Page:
May 21, 2018
ICYMI: Mark Holden and Van Jones on Why Congress Should Pass The FIRST STEP Act
Post by Freedom Partners
This Bipartisan Bill is Congress’ Chance to Fix Our Failing Prison System
Mark Holden and Van Jones | CNN
Earlier this month, the House Judiciary Committee decided to advance the Formerly Incarcerated Reenter Society Transformed Safely Transitioning Every Person Act (“FIRST STEP Act”), a bill that would expand incentives in federal prison to pursue the life-changing and skill-building classes that prepare men and women to leave prison job ready. The committee’s vote to advance the bill wasn’t just bipartisan — it was overwhelmingly so, by a vote of 25-5.
It should come as no surprise that members of Congress were able to come together on this. The House Judiciary Committee has been focused on criminal justice reform in a bipartisan fashion for a few years now. In 2015, #cut50, Koch Industries, the Coalition for Public Safety and others hosted a Bipartisan Summit on Criminal Justice Reform, which brought 13 members of Congress, three Republican Governors, and members of the Obama administration together to craft an agenda for bipartisan reforms in Congress and the states.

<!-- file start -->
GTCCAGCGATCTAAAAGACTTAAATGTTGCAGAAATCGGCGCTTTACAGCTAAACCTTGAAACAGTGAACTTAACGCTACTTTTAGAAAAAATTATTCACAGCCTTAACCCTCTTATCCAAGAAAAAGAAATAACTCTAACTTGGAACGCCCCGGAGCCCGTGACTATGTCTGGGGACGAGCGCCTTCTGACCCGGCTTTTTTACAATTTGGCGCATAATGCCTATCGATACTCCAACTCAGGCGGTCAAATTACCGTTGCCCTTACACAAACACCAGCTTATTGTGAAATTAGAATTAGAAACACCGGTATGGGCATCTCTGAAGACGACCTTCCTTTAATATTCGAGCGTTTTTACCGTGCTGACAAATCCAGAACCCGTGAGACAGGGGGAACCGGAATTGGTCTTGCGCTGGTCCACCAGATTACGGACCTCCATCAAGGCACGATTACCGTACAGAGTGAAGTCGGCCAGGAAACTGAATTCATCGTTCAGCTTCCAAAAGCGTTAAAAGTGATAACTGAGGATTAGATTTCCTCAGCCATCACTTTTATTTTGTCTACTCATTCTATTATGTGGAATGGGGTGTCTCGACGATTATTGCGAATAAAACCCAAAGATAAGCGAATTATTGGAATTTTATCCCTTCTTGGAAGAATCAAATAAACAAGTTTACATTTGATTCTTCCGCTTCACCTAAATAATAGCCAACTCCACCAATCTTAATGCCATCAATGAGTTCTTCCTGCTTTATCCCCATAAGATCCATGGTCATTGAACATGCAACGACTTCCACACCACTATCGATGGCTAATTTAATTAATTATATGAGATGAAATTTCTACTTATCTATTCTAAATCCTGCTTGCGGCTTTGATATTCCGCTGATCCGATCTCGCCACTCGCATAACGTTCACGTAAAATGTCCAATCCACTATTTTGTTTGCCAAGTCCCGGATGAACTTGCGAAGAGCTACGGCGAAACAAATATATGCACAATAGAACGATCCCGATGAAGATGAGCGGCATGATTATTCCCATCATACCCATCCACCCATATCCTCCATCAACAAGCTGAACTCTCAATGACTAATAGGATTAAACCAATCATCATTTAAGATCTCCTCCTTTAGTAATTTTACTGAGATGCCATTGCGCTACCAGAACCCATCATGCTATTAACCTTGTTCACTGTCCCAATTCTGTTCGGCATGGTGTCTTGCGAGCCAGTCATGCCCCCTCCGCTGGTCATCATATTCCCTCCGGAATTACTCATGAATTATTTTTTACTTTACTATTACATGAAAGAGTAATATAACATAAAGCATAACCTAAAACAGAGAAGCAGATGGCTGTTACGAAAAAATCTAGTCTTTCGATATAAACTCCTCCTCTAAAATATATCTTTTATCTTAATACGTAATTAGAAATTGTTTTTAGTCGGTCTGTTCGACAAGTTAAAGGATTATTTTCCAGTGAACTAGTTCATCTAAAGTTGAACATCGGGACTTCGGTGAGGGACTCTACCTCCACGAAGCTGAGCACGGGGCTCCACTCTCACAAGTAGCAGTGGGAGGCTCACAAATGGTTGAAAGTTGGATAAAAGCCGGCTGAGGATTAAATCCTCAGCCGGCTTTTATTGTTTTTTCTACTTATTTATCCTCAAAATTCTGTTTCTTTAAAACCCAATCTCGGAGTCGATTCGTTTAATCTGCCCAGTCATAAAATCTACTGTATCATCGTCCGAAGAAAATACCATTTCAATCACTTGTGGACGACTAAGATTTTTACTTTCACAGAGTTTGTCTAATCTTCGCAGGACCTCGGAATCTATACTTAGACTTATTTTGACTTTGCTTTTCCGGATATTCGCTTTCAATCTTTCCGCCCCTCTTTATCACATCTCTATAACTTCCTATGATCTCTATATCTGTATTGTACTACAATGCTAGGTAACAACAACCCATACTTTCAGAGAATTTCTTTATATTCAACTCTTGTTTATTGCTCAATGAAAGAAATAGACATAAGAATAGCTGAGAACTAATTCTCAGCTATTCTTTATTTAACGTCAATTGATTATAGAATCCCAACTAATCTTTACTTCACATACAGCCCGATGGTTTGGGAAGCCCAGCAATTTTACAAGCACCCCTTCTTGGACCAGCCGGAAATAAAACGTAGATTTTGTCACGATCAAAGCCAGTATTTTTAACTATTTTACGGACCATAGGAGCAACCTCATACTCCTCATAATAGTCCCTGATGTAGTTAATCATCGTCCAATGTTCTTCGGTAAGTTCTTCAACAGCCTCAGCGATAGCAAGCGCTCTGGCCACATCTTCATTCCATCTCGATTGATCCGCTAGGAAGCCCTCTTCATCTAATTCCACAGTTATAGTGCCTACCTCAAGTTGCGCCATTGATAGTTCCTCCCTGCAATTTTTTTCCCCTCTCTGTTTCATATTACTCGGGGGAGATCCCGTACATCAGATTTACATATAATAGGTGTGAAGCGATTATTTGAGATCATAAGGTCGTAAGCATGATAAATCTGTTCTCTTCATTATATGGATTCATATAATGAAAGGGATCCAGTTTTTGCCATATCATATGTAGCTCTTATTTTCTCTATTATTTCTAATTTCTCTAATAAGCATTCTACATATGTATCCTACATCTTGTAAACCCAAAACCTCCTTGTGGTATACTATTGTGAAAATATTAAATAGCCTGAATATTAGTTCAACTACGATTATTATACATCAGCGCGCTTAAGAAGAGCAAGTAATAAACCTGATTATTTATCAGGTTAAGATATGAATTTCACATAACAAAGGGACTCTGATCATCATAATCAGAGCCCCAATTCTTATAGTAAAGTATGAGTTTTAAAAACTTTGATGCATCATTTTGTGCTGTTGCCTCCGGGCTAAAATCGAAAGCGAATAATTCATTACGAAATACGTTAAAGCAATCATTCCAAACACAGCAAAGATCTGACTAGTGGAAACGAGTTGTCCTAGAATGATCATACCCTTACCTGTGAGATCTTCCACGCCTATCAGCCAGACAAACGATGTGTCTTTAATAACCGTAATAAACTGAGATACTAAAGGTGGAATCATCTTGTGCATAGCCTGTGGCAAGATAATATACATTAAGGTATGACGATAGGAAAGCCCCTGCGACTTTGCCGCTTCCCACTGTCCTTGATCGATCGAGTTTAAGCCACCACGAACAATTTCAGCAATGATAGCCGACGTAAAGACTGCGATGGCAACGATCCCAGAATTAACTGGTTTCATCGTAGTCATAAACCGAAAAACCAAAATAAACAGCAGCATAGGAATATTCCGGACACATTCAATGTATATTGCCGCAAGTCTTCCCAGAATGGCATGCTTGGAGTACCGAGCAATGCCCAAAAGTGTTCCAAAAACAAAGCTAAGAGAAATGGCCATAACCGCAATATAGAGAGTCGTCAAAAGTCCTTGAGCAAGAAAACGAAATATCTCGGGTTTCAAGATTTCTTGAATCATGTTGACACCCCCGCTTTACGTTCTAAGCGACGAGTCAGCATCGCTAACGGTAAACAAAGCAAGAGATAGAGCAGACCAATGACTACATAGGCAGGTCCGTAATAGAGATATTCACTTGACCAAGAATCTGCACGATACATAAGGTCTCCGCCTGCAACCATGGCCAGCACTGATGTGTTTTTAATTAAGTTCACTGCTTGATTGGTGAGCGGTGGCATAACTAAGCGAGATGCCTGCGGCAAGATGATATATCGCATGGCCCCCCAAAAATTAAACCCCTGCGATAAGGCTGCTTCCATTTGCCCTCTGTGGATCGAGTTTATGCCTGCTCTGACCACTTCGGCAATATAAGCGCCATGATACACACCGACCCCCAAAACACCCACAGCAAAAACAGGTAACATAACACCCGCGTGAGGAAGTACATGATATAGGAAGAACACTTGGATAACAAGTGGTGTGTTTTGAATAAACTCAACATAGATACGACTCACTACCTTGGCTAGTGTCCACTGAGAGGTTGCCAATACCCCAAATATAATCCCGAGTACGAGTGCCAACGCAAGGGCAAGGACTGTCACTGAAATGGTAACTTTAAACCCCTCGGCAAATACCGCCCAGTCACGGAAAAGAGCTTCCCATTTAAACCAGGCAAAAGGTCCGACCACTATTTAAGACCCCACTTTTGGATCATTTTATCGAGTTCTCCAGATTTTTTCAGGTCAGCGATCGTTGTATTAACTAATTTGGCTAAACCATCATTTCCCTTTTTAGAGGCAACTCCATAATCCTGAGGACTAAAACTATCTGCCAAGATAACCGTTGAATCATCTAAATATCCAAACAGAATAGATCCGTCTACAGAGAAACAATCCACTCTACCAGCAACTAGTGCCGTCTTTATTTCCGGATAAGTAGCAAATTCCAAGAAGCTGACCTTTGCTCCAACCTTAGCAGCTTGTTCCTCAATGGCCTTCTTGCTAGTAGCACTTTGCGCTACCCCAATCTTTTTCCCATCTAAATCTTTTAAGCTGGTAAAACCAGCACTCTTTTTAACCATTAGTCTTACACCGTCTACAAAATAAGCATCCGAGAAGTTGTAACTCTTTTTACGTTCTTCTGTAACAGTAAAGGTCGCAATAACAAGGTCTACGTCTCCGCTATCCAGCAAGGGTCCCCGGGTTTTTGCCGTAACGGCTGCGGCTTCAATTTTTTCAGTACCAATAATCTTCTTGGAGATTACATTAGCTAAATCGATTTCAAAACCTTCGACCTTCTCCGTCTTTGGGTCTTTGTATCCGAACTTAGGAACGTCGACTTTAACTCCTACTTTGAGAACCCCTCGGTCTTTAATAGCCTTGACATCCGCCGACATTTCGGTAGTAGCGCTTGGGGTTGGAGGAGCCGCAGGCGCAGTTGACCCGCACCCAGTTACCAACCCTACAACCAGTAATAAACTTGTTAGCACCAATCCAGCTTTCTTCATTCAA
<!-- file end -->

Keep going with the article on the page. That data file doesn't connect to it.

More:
And this year, states like Louisiana, Kentucky, Maryland and Connecticut have passed legislation that tackles prison conditions for women, with near-unanimous support from legislators of both parties.
Today’s lawmakers don’t agree on much, but almost everyone agrees that when it comes to our criminal justice system, we can and must do better.
That bipartisanship extends to the American public, too. A recent Justice Action Network poll showed that 68% of Republicans, 78% of Independents, and 80% of Democrats support criminal justice reform — with 85% wanting the criminal justice system focused more on rehabilitation.
But America’s prisons have a horrible track record when it comes to successfully rehabilitating people. In fact, according to the National Institute of Justice, three out of every four people who spend time in prison will be rearrested for a new crime within five years. That’s an extraordinary waste of human potential.
Once released, formerly incarcerated people face more than 40,000 legal barriers that make it difficult to find stable housing and employment. Reintegration becomes difficult and too many find themselves back behind bars — a cycle that leaves broken families and damaged communities in its wake.
Recidivism isn’t just a personal tragedy for those involved, it’s also incredibly expensive for taxpayers. America spends more than $80 billion a year on its prison systems.
Click here to read the complete op-ed.